One issue not addressed by the Law Commission concerns the relevant time for any determination of factual possession. A Court will determine whether an electronic trade document fulfils the statutory requirements to be capable of possession and also who actually possesses it. For the second question, there will be a relevant point in time – the question will be whether someone possesses the document at some relevant moment. Presumably, the question of whether the document is capable of being possessed will be determined at the same point. The problem is that, unlike tangible goods, an electronic trade document may not necessarily be capable of possession at all times. For instance, if the registrar in a central registry is temporarily unavailable, no transfer could be registered for documents in that registry and, during that time, those documents would fail to satisfy one of the requirements for being capable of possession. And similarly an electronic trade document that is not capable of being possessed may later become possessable. It may be that, through the requirement of reliability and its implication of a stable, unchanging system, the Law Commission hope to avoid these possibilities and the confusion they would cause, but statutory clarification of this point might be helpful.


Cross-border compatibility

Critical to the take up of electronic trade documents will be their treatment in other countries. The Law Commission are careful to specify that their recommendation concerns only English law, although they do take into account the Model Law on Electronic Transferable Records (MLETR), and that they may address conflicts of law in future consultations. International incompatibility can manifest in two ways. First, Courts in two different countries may disagree about which system of law determines a specific question. This is a question of conflicts of law which is outside the current consultation. But it only leads to practical difficulties if there is a second incompatibility: if those two systems of law give a different answer to that specific question. This is not a question of conflicts of law at all, but a question of comparative law. International trade is particularly concerned with documents such as bills of exchange that often do not contain effective governing law clauses. It is thus peculiarly vulnerable to different Courts applying their own laws, as opposed to a single law chosen by the parties, and so also to inconsistencies between different governing laws. It follows that any new scheme governing international trade will only be effective to the extent that it meets with widespread acceptance in other jurisdictions. If the English approach is to succeed, other countries – particularly the larger trading hubs – will have to adopt regimes governing electronic trade documents that are compatible with it.  To give an example, bills of lading are issued at the loading port – those involved in shipping goods from China as an example will look first to Chinese law and practice to determine whether such documents are equivalent if issued electronically.    It may be that the Law Commission hopes English law will lead the way by putting forward a practical solution that will be adopted by other systems of law. In any case, consistency with foreign systems will eventually be the test for the success of this proposal.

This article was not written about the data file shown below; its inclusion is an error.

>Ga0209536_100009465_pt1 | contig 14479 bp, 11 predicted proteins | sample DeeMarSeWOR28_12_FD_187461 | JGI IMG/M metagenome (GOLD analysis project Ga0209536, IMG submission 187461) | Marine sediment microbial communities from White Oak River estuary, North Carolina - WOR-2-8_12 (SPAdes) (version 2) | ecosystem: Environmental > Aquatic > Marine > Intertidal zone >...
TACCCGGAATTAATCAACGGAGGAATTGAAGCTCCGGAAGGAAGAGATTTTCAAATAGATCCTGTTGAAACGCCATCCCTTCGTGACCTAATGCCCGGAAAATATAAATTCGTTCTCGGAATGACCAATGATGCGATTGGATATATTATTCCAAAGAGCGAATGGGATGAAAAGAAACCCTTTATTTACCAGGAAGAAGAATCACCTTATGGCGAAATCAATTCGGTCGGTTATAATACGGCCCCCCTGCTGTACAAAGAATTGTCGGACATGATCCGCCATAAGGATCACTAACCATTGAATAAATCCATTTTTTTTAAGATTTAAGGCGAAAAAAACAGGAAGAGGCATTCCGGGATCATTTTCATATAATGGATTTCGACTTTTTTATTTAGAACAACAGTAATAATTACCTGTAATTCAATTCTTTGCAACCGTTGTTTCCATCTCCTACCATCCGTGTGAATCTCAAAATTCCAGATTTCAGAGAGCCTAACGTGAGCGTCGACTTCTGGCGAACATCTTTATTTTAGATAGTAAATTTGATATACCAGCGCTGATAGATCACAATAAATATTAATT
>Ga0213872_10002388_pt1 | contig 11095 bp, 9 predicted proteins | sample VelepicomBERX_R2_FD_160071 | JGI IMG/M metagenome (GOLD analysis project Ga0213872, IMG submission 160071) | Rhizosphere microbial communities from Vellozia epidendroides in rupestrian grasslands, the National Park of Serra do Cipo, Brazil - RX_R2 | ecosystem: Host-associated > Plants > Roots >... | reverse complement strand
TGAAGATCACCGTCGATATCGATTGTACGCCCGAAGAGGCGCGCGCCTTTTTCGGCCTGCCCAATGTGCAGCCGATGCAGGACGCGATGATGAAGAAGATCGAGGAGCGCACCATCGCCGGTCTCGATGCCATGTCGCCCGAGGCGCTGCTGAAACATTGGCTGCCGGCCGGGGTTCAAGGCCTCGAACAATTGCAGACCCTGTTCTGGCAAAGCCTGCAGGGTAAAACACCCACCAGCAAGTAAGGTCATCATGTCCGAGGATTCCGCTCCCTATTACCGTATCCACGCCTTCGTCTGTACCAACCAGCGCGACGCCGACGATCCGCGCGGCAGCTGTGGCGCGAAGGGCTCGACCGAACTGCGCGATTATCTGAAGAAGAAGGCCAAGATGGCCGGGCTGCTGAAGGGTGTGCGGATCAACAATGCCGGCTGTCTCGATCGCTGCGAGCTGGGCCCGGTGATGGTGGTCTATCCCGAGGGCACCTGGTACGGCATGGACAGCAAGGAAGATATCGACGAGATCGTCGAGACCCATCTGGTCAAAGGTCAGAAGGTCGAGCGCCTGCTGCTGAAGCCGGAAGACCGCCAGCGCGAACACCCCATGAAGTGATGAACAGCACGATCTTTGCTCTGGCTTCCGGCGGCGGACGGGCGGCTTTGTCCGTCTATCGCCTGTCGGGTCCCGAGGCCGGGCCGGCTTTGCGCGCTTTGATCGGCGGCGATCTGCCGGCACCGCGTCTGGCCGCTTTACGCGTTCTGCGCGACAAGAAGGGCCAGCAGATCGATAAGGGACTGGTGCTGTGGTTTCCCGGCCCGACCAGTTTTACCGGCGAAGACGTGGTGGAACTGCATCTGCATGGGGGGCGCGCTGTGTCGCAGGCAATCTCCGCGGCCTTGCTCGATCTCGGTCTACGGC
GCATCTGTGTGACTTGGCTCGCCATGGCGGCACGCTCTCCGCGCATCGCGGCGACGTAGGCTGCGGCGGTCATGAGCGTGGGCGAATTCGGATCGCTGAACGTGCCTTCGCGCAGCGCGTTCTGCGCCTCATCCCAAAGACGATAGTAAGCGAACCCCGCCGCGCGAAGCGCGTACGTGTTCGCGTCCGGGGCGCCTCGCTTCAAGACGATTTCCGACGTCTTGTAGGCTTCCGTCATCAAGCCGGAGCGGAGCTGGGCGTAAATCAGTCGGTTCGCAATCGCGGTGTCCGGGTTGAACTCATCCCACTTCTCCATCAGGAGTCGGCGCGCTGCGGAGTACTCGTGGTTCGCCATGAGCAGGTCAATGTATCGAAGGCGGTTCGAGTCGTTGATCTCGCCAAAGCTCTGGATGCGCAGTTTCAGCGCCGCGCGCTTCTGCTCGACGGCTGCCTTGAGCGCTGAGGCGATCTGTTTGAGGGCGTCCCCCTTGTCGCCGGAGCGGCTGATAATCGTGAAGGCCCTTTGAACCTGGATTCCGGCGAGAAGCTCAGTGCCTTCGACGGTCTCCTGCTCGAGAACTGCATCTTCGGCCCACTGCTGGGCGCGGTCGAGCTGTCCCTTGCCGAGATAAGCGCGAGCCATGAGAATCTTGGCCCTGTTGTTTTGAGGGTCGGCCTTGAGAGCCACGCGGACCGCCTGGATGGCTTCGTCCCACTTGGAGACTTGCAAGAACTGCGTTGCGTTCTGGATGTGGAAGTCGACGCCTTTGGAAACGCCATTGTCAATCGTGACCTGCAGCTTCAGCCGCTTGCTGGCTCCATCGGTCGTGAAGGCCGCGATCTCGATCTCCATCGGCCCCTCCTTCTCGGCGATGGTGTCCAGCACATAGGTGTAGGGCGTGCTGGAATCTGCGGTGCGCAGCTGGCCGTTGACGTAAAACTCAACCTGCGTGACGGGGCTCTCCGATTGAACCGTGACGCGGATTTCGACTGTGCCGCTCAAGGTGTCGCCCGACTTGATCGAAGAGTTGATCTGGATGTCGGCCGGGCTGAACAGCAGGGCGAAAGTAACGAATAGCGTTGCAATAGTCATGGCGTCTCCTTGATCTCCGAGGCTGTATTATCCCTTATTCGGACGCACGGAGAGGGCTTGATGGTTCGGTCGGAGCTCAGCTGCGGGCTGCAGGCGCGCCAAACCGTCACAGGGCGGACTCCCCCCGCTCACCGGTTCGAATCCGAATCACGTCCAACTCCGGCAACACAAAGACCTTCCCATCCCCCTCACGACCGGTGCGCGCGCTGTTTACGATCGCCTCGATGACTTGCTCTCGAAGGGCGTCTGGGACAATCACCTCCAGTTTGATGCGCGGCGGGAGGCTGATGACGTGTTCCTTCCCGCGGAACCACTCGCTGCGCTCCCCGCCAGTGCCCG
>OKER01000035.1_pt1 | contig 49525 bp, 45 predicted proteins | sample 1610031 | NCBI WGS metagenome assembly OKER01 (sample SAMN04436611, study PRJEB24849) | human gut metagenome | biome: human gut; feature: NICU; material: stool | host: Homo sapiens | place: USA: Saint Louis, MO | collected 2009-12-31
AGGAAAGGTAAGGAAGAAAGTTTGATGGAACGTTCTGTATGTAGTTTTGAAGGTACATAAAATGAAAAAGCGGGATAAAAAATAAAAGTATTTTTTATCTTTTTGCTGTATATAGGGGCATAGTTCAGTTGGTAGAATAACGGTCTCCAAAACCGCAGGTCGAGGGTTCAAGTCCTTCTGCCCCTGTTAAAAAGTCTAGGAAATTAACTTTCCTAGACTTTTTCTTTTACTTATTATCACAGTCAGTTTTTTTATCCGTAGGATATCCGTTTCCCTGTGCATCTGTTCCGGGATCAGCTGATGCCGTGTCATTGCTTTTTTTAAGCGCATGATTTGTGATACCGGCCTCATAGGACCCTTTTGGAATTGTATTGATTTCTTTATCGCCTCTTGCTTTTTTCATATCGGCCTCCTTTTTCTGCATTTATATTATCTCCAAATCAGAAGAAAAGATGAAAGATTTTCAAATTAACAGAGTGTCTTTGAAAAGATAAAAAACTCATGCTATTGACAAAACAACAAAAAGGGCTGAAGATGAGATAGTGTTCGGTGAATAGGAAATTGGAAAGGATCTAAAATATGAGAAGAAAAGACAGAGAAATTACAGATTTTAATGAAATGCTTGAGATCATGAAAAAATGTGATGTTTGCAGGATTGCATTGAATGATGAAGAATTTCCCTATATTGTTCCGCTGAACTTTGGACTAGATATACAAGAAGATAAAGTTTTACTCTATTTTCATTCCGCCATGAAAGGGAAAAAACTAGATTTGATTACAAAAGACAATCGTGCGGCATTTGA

Overall, the Law Commission’s proposal is an elegant solution motivated by two key insights. First, solving the possession problem by legislative fiat means that electronic trade documents may be straightforwardly assimilated into the current English law framework for international trade. And second, confining this change to the concept of possession as an issue of fact means that Courts will be able to take a sensible approach in individual cases. Both of these insights play to the strengths of the English common law system.  The proposal is to be welcomed and international trade will be strengthened if other jurisdictions follow a similar approach.